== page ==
Judges 16:20-22 He awoke from his sleep and thought, “I’ll go out as before and shake myself free.” But he did not know that the Lord had left him. Then the Philistines seized him, gouged out his eyes and took him down to Gaza. Binding him with bronze shackles, they set him to grinding grain in the prison. But the hair on his head began to grow again after it had been shaved.
We’ve heard the stories. A leader falls—adultery, murder, and deceit, followed by public humiliation. Not just the “bad guys.” Even the “good guys” like David, Abraham, and Moses are guilty of the vilest sins. Why, then would the Bible include them in the “Hall of Faith” (Hebrews 11) as “heroes”? Perhaps there is something wrong with our perception of our leaders and ourselves…
Consider Samson’s story—talk about a scandal. Samson was set apart in one of the most “holy” orders of the Bible. A “Nazarite” doesn’t drink alcohol, touch dead bodies, eat unclean food, or even cut his hair. Samson broke every rule. He slept with prostitutes, killed animals (and people), partied excessively, and played with fire until he was burned. After reading the story in Judges 13-16, it appears as if God would use him as an example of “what not to do when I bless you with spiritual/supernatural gifts.” Instead, God puts him in the “Hall of Faith” – a hero to Israel and for the church. Why? His hair grew back.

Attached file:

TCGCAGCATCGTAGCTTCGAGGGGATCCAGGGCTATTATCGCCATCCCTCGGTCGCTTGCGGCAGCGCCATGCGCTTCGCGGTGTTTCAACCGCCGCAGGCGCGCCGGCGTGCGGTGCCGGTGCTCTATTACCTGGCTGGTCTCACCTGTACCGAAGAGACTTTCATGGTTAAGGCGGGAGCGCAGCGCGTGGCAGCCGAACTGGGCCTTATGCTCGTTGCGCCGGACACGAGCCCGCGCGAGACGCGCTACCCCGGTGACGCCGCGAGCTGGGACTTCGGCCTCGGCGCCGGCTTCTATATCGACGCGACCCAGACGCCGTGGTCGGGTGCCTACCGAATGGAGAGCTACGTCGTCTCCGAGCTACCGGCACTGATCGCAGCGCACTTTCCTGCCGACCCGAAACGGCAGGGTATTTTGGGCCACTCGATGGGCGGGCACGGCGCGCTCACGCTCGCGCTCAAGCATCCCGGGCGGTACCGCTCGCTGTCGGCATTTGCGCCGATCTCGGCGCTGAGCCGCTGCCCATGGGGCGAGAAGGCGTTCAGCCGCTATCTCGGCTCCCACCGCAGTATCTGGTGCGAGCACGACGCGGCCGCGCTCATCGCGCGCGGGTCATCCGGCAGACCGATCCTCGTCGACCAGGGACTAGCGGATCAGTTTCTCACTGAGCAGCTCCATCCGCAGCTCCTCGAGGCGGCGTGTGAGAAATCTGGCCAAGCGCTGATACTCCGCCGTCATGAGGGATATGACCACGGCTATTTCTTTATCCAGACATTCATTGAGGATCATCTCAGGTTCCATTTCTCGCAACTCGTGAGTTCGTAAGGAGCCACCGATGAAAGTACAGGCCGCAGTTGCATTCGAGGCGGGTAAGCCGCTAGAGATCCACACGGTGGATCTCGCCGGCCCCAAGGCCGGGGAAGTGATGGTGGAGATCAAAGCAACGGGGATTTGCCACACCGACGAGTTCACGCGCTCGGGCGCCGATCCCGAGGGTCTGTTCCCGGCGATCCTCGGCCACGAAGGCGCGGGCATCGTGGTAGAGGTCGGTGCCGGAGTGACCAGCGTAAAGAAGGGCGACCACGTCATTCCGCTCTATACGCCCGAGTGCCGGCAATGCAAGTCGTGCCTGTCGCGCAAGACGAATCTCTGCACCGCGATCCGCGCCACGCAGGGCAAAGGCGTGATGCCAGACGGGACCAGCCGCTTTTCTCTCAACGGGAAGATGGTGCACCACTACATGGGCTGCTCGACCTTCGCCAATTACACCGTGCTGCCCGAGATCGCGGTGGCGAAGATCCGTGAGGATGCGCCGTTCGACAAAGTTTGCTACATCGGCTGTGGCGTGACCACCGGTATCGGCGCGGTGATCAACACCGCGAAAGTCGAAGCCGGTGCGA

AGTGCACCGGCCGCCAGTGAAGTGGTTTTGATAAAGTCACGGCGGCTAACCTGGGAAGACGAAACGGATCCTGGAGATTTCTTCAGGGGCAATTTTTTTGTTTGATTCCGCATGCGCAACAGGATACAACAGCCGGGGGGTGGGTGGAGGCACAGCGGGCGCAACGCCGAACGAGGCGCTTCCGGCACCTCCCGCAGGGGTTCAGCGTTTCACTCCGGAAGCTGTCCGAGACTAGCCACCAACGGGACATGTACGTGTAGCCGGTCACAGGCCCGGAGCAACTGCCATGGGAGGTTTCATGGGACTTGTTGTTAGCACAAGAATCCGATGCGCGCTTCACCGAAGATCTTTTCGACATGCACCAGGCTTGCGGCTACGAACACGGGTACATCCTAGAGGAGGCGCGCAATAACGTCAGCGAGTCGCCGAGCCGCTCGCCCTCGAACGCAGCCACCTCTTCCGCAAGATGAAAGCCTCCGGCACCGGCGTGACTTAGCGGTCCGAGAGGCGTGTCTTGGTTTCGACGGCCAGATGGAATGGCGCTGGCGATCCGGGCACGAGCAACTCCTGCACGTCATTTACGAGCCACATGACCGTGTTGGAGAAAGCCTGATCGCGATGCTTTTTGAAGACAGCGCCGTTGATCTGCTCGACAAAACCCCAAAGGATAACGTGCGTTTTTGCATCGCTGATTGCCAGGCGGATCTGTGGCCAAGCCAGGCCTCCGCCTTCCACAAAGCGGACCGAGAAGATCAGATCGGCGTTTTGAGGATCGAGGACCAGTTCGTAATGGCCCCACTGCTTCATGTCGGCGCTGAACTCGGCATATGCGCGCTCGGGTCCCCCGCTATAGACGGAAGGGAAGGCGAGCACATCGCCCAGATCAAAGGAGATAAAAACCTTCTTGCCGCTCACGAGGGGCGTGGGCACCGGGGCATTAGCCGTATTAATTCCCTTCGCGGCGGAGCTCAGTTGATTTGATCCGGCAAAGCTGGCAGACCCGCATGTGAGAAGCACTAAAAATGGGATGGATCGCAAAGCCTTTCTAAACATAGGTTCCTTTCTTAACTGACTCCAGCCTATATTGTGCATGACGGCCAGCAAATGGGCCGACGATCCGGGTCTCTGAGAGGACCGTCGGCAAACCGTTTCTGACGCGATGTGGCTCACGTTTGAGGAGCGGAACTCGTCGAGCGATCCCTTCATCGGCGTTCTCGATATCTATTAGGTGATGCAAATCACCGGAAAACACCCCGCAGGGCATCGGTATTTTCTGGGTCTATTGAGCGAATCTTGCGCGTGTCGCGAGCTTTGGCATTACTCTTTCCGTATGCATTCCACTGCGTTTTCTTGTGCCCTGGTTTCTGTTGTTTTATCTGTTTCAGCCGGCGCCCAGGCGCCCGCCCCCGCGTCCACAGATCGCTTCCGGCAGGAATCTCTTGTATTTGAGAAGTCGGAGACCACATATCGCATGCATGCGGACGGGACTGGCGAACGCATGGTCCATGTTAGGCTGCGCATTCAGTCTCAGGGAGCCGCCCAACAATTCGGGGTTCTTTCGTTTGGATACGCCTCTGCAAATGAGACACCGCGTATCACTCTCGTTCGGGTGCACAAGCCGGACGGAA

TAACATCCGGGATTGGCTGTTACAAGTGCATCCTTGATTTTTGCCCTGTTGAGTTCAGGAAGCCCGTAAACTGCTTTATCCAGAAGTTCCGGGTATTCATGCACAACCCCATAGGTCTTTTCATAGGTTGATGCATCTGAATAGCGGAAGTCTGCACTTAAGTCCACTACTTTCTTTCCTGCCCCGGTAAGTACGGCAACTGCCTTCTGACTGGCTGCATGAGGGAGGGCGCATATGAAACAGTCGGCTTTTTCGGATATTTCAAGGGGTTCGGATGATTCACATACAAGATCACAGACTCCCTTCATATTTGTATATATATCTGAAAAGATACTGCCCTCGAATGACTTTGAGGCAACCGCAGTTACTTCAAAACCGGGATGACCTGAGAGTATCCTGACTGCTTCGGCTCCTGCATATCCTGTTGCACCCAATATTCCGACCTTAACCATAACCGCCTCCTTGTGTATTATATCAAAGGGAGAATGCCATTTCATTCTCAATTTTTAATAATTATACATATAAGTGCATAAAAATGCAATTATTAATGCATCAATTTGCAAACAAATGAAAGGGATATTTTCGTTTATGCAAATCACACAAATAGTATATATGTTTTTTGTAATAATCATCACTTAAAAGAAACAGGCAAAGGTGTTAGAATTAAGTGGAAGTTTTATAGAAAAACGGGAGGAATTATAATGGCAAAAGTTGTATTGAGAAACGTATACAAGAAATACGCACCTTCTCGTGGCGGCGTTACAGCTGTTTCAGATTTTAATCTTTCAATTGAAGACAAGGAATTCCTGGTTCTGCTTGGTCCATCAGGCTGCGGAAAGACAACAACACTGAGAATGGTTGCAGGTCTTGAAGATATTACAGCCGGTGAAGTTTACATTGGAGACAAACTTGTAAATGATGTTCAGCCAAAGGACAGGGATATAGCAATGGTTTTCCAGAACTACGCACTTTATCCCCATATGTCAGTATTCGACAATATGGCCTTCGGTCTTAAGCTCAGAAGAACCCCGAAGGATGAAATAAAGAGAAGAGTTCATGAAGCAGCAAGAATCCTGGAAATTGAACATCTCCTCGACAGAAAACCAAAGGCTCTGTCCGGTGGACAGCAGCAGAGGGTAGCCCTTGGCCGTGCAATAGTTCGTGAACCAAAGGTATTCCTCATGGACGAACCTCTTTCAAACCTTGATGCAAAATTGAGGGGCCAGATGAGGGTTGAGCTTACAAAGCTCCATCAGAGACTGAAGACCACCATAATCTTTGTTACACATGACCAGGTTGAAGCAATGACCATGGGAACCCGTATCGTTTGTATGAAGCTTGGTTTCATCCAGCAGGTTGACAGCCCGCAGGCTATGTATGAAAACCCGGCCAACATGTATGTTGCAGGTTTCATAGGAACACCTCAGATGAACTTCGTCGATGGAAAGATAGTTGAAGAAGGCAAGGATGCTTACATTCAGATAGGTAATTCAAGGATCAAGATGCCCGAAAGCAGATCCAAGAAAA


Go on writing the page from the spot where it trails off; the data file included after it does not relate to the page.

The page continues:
Maybe we underestimate how difficult it is to live with ourselves and our failures. In Samson’s case, he squandered the supernatural strength God gave him to save Israel – lost because of Samson’s weakness, relationship with women. But how much more of a hero is someone who completely blows it, who is never going to receive the accolades or respect, who still chooses to do what is right.
We love to share our conversion stories. I was lost, now I’m found; blind but now I see. Is that the real miracle in our relationship with God? Or is it that I am still sick with sin, but God still continuously heals me. I am still lost, even though God has saved me, but God still finds me in my weakness. I am a fool, squandering what God has given me, but God still trusts me. I treat God’s gifts with contempt but he still blesses me. I choose to sin, acting like God’s enemy, but God still treats me as His son.
I’ve squandered my life—I played with sin too many times and my hair was cut off. But my hair is growing back. Now I have an even more difficult time believing that God will use me because I’ve proven again and again that I don’t want to cooperate with Him. I’m unworthy, but God hasn’t given up on me. Against all odds, not because I have good character, but even in spite of my demented weaknesses, I will still serve my God.